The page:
In with the good air…

deep breath
Step 1. Inhale through the nose.

You’d think working on a comedy would be a fun-filled, joke-laden romp.


As you may have heard, comedy’s a tough row to hoe. Everybody has a different take on what they consider funny, so it takes a lot of work.

A lot.

One of my current endeavors is overhauling a low-budget comedy spec. It’s been a long, slow process – with a lot of moments of frustration and aggravation.

When I write, sometimes I just overthink things, which makes feeling stuck seem that much bigger and insurmountable. Not uncommon.

It probably also doesn’t help that writing comedy is a totally different world than writing a rollercoaster ride-type adventure. The latter has definitely gotten easier for me, while the former…

Let’s just say I’m still on a bit of a learning curve.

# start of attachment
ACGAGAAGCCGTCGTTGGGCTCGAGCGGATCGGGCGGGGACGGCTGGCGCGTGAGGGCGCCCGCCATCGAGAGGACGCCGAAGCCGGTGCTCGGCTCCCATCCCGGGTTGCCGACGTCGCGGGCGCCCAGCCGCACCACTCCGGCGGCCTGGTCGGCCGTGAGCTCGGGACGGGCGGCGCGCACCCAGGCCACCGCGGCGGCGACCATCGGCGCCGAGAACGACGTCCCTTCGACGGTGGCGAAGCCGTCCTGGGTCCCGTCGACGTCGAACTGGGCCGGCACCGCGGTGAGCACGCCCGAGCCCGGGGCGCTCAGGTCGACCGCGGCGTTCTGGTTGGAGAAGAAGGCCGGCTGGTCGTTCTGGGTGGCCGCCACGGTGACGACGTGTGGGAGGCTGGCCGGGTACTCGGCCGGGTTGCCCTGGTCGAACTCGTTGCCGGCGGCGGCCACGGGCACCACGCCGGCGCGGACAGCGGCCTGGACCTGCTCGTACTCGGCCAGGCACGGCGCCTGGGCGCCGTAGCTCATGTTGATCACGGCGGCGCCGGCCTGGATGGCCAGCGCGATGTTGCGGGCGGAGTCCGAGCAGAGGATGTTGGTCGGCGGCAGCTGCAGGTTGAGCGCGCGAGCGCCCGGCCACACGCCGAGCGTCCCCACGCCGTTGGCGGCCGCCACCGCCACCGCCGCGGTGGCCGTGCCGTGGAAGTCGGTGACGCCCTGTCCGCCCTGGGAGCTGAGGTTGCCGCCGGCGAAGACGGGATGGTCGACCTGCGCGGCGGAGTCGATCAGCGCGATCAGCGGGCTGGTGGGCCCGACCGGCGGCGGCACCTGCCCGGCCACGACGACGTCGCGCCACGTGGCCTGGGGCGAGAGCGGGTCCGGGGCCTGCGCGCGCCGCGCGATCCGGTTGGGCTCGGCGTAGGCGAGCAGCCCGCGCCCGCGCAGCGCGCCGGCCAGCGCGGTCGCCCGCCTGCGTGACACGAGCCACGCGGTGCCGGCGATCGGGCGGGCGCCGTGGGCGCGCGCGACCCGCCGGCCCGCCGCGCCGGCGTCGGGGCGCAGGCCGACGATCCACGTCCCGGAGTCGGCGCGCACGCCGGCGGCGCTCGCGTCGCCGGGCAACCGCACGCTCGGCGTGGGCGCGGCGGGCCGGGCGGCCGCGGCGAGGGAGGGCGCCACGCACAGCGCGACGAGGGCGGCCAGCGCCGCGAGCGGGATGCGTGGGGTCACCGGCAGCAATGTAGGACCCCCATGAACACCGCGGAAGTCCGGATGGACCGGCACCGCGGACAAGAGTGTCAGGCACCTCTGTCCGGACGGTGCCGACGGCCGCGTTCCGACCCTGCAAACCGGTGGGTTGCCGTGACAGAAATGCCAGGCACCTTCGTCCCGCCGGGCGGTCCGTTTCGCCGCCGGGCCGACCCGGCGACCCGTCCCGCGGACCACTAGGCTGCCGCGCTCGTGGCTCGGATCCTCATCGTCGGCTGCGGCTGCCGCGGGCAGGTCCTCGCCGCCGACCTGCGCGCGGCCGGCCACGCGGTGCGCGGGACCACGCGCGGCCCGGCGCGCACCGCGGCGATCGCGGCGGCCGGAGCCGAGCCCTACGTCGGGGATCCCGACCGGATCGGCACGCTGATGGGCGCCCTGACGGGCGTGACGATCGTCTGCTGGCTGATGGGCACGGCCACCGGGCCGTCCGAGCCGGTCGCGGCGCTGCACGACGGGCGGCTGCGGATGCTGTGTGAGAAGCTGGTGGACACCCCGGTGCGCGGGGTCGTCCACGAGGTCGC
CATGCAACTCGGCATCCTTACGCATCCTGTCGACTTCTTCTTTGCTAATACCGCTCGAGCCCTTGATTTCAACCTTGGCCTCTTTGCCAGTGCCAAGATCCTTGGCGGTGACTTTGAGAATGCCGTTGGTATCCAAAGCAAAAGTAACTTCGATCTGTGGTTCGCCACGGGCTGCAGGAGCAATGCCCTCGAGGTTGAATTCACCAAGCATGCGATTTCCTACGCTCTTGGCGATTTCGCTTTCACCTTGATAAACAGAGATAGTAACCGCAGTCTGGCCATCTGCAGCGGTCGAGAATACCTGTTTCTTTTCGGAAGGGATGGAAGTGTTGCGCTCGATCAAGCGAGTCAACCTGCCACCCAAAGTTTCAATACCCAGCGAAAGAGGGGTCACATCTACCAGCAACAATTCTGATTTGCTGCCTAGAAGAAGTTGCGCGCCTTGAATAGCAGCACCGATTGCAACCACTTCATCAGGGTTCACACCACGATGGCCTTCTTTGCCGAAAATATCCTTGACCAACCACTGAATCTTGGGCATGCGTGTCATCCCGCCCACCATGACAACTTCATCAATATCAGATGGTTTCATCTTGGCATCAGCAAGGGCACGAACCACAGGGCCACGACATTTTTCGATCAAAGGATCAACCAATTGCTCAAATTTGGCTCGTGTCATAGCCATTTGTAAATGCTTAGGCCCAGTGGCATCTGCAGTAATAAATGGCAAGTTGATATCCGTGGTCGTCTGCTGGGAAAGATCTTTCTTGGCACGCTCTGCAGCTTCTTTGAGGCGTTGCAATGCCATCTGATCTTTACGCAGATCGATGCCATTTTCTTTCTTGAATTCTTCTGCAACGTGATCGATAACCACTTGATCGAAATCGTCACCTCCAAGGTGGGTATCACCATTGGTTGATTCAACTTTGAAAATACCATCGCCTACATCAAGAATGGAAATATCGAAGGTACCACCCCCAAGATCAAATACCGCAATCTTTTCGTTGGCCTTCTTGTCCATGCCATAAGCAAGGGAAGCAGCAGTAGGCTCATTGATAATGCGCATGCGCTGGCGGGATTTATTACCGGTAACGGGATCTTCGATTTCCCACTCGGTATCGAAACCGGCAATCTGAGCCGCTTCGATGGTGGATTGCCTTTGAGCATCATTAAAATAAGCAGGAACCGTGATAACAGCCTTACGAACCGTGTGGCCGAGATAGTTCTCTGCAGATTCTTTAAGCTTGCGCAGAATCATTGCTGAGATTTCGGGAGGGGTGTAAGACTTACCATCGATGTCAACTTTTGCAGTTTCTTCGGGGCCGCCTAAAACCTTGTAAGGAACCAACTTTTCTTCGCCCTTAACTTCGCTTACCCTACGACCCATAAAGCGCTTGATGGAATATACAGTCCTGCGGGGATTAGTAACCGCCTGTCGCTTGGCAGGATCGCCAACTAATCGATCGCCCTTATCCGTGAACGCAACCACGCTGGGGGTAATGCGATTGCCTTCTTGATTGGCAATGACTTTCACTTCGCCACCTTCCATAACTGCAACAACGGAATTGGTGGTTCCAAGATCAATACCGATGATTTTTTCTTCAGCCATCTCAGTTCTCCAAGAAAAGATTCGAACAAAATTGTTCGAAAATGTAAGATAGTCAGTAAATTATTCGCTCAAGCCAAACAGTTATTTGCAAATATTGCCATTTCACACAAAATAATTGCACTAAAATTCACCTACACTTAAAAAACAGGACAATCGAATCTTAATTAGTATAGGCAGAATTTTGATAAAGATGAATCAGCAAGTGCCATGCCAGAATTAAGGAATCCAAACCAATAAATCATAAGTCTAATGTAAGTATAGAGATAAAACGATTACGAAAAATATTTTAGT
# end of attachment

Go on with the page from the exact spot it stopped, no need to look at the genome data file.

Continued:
Despite all the obstacles, there’s still one powerful positive about this – I think it’s a fun concept with a new and unique approach and, if executed properly, would be a really good script.

So I do what I can to work my way through.

K could see the toll the stress was taking on me, and suggested I hit the metaphoric pause button and simply take a couple of deep breaths to help clear my head.

And wouldn’t you know? It did help.

After that last exhalation, the problems don’t seem as huge. Sure, they’re still there, but what originally seemed like “How in the world am I going to do that?” has now turned into “There is a solution here, and I shall find it.”

A little calm and rational thinking can do wonders to help you regain and maintain your footing after a little stumbling. I heartily recommend it.

Ride that positive wave

surfing batman

Let’s face it. This is a business of severe ups and downs, and given our druthers, we all prefer the ups.

But it doesn’t always work out that way, hence the downs. Which also significantly outnumber the ups. By a lot.